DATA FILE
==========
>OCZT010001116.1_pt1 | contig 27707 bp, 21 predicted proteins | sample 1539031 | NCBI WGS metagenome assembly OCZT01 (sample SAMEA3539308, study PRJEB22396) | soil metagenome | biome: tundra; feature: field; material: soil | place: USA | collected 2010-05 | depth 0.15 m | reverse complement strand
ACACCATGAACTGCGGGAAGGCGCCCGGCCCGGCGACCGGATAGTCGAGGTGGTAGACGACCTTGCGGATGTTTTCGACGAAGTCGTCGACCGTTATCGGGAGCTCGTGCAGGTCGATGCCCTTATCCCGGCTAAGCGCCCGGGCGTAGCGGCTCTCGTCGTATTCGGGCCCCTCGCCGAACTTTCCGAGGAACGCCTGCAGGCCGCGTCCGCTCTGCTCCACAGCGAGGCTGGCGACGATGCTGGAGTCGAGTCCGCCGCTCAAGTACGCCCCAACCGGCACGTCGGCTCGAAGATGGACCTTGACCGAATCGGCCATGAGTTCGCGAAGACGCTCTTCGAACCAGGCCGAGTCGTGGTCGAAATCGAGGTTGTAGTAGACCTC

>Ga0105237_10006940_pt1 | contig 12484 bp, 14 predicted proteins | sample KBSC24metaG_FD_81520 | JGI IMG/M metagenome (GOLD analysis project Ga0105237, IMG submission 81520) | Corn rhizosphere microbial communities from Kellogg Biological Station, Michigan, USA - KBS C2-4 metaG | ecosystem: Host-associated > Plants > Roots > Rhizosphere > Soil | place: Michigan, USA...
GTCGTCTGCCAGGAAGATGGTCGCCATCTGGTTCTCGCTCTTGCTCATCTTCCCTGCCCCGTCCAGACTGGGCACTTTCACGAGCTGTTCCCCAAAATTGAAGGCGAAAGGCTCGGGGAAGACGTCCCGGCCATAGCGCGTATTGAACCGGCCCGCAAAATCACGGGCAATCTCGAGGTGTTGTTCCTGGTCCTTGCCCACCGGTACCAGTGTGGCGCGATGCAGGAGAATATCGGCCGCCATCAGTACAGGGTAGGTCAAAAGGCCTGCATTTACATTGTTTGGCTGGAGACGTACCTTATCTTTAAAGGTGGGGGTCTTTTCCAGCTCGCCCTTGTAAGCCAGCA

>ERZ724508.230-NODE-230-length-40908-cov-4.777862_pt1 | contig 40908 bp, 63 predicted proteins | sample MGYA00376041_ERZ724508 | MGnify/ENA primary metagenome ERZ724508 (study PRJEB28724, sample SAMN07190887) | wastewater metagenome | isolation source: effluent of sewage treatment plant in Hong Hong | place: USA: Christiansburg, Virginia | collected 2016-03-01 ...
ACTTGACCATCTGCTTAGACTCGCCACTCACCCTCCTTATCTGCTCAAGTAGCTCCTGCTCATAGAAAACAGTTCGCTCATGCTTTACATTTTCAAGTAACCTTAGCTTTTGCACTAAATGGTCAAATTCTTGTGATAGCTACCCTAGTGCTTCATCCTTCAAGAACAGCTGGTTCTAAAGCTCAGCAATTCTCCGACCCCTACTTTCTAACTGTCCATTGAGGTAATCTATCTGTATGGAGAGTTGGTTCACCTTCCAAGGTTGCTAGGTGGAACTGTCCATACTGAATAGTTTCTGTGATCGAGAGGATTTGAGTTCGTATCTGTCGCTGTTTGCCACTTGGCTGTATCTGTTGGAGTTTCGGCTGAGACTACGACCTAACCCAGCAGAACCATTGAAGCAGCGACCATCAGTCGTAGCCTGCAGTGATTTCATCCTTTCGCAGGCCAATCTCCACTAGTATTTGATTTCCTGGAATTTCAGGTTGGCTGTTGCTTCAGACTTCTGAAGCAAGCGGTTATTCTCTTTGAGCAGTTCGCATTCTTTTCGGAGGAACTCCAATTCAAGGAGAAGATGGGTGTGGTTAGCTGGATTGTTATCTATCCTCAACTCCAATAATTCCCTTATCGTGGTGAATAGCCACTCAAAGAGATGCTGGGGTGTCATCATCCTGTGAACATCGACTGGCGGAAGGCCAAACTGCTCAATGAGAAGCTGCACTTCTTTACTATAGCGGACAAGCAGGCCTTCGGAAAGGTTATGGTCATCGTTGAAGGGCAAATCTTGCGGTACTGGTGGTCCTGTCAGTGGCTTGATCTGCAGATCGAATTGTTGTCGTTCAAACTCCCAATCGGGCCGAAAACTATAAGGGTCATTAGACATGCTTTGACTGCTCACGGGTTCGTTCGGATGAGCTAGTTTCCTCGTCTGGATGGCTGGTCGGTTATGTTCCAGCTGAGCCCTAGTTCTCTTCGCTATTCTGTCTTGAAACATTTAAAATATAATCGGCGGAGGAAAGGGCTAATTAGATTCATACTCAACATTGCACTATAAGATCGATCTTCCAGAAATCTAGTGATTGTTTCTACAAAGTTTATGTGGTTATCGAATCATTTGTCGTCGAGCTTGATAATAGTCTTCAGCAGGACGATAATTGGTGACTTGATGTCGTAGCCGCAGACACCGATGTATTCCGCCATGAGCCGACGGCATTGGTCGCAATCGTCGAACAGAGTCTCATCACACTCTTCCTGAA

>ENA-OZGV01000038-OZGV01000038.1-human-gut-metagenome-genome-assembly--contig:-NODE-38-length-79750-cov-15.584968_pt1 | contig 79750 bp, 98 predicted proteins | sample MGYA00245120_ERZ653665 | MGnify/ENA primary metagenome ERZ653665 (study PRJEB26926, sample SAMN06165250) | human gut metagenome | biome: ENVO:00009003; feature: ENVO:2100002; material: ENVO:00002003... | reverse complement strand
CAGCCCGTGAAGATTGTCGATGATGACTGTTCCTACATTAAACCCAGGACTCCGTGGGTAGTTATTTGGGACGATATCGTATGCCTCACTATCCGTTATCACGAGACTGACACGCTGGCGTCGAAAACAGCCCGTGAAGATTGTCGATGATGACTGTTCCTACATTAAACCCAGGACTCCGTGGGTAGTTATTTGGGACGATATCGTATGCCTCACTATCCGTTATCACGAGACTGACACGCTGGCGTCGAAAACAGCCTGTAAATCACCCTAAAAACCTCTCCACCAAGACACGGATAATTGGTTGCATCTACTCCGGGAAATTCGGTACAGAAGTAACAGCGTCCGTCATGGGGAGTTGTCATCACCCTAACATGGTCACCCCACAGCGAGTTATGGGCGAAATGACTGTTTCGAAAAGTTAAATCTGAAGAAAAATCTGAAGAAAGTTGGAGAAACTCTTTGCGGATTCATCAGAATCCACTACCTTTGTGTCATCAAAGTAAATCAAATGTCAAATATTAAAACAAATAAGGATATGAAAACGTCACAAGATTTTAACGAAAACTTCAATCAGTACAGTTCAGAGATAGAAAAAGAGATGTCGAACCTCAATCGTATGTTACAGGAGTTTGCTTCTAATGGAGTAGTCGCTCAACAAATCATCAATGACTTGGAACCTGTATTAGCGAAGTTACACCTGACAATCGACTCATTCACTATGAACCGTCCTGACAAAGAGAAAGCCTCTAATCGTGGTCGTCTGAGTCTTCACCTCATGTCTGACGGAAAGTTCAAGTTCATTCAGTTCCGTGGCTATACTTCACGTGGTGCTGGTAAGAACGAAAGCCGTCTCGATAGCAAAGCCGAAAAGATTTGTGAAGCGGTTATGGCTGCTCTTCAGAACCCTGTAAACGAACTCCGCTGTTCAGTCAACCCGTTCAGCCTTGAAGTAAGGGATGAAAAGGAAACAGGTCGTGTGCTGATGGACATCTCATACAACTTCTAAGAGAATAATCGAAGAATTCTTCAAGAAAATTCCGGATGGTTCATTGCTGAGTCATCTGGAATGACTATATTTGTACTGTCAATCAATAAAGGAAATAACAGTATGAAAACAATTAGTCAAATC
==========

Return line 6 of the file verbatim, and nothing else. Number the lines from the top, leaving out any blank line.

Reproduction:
ACTTGACCATCTGCTTAGACTCGCCACTCACCCTCCTTATCTGCTCAAGTAGCTCCTGCTCATAGAAAACAGTTCGCTCATGCTTTACATTTTCAAGTAACCTTAGCTTTTGCACTAAATGGTCAAATTCTTGTGATAGCTACCCTAGTGCTTCATCCTTCAAGAACAGCTGGTTCTAAAGCTCAGCAATTCTCCGACCCCTACTTTCTAACTGTCCATTGAGGTAATCTATCTGTATGGAGAGTTGGTTCACCTTCCAAGGTTGCTAGGTGGAACTGTCCATACTGAATAGTTTCTGTGATCGAGAGGATTTGAGTTCGTATCTGTCGCTGTTTGCCACTTGGCTGTATCTGTTGGAGTTTCGGCTGAGACTACGACCTAACCCAGCAGAACCATTGAAGCAGCGACCATCAGTCGTAGCCTGCAGTGATTTCATCCTTTCGCAGGCCAATCTCCACTAGTATTTGATTTCCTGGAATTTCAGGTTGGCTGTTGCTTCAGACTTCTGAAGCAAGCGGTTATTCTCTTTGAGCAGTTCGCATTCTTTTCGGAGGAACTCCAATTCAAGGAGAAGATGGGTGTGGTTAGCTGGATTGTTATCTATCCTCAACTCCAATAATTCCCTTATCGTGGTGAATAGCCACTCAAAGAGATGCTGGGGTGTCATCATCCTGTGAACATCGACTGGCGGAAGGCCAAACTGCTCAATGAGAAGCTGCACTTCTTTACTATAGCGGACAAGCAGGCCTTCGGAAAGGTTATGGTCATCGTTGAAGGGCAAATCTTGCGGTACTGGTGGTCCTGTCAGTGGCTTGATCTGCAGATCGAATTGTTGTCGTTCAAACTCCCAATCGGGCCGAAAACTATAAGGGTCATTAGACATGCTTTGACTGCTCACGGGTTCGTTCGGATGAGCTAGTTTCCTCGTCTGGATGGCTGGTCGGTTATGTTCCAGCTGAGCCCTAGTTCTCTTCGCTATTCTGTCTTGAAACATTTAAAATATAATCGGCGGAGGAAAGGGCTAATTAGATTCATACTCAACATTGCACTATAAGATCGATCTTCCAGAAATCTAGTGATTGTTTCTACAAAGTTTATGTGGTTATCGAATCATTTGTCGTCGAGCTTGATAATAGTCTTCAGCAGGACGATAATTGGTGACTTGATGTCGTAGCCGCAGACACCGATGTATTCCGCCATGAGCCGACGGCATTGGTCGCAATCGTCGAACAGAGTCTCATCACACTCTTCCTGAA